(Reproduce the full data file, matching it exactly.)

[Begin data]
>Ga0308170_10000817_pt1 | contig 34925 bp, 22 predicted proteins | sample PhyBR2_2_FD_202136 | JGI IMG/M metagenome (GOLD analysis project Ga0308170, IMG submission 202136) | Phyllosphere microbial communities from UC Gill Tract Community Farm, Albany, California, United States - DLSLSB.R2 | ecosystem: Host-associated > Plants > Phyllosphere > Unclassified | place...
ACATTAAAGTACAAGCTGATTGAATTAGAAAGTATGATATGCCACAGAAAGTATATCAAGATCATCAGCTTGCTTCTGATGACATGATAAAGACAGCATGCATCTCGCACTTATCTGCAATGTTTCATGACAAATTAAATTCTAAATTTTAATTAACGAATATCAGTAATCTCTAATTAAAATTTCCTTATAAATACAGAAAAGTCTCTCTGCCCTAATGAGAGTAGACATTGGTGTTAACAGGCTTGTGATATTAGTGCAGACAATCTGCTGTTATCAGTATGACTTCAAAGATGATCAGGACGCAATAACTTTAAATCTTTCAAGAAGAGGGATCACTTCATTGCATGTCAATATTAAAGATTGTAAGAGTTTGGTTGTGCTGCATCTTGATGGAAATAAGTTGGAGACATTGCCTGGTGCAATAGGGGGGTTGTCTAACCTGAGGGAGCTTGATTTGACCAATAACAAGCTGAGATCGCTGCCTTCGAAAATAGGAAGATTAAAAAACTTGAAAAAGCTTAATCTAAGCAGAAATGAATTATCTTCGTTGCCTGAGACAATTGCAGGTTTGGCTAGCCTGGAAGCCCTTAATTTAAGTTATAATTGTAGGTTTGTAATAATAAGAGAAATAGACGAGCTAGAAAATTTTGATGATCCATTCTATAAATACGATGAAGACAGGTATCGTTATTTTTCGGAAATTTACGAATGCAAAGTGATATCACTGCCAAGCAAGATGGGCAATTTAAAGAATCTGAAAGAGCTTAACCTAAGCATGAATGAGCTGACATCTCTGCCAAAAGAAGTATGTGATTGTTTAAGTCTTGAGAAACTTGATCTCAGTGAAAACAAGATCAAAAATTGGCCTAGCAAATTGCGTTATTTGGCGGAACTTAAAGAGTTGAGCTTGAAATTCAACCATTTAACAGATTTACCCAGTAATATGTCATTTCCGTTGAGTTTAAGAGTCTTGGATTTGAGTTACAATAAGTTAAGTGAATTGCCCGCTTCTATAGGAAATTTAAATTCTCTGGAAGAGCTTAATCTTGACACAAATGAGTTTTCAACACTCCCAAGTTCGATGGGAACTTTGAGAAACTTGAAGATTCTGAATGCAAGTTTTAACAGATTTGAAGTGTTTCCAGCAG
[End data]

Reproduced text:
>Ga0308170_10000817_pt1 | contig 34925 bp, 22 predicted proteins | sample PhyBR2_2_FD_202136 | JGI IMG/M metagenome (GOLD analysis project Ga0308170, IMG submission 202136) | Phyllosphere microbial communities from UC Gill Tract Community Farm, Albany, California, United States - DLSLSB.R2 | ecosystem: Host-associated > Plants > Phyllosphere > Unclassified | place...
ACATTAAAGTACAAGCTGATTGAATTAGAAAGTATGATATGCCACAGAAAGTATATCAAGATCATCAGCTTGCTTCTGATGACATGATAAAGACAGCATGCATCTCGCACTTATCTGCAATGTTTCATGACAAATTAAATTCTAAATTTTAATTAACGAATATCAGTAATCTCTAATTAAAATTTCCTTATAAATACAGAAAAGTCTCTCTGCCCTAATGAGAGTAGACATTGGTGTTAACAGGCTTGTGATATTAGTGCAGACAATCTGCTGTTATCAGTATGACTTCAAAGATGATCAGGACGCAATAACTTTAAATCTTTCAAGAAGAGGGATCACTTCATTGCATGTCAATATTAAAGATTGTAAGAGTTTGGTTGTGCTGCATCTTGATGGAAATAAGTTGGAGACATTGCCTGGTGCAATAGGGGGGTTGTCTAACCTGAGGGAGCTTGATTTGACCAATAACAAGCTGAGATCGCTGCCTTCGAAAATAGGAAGATTAAAAAACTTGAAAAAGCTTAATCTAAGCAGAAATGAATTATCTTCGTTGCCTGAGACAATTGCAGGTTTGGCTAGCCTGGAAGCCCTTAATTTAAGTTATAATTGTAGGTTTGTAATAATAAGAGAAATAGACGAGCTAGAAAATTTTGATGATCCATTCTATAAATACGATGAAGACAGGTATCGTTATTTTTCGGAAATTTACGAATGCAAAGTGATATCACTGCCAAGCAAGATGGGCAATTTAAAGAATCTGAAAGAGCTTAACCTAAGCATGAATGAGCTGACATCTCTGCCAAAAGAAGTATGTGATTGTTTAAGTCTTGAGAAACTTGATCTCAGTGAAAACAAGATCAAAAATTGGCCTAGCAAATTGCGTTATTTGGCGGAACTTAAAGAGTTGAGCTTGAAATTCAACCATTTAACAGATTTACCCAGTAATATGTCATTTCCGTTGAGTTTAAGAGTCTTGGATTTGAGTTACAATAAGTTAAGTGAATTGCCCGCTTCTATAGGAAATTTAAATTCTCTGGAAGAGCTTAATCTTGACACAAATGAGTTTTCAACACTCCCAAGTTCGATGGGAACTTTGAGAAACTTGAAGATTCTGAATGCAAGTTTTAACAGATTTGAAGTGTTTCCAGCAG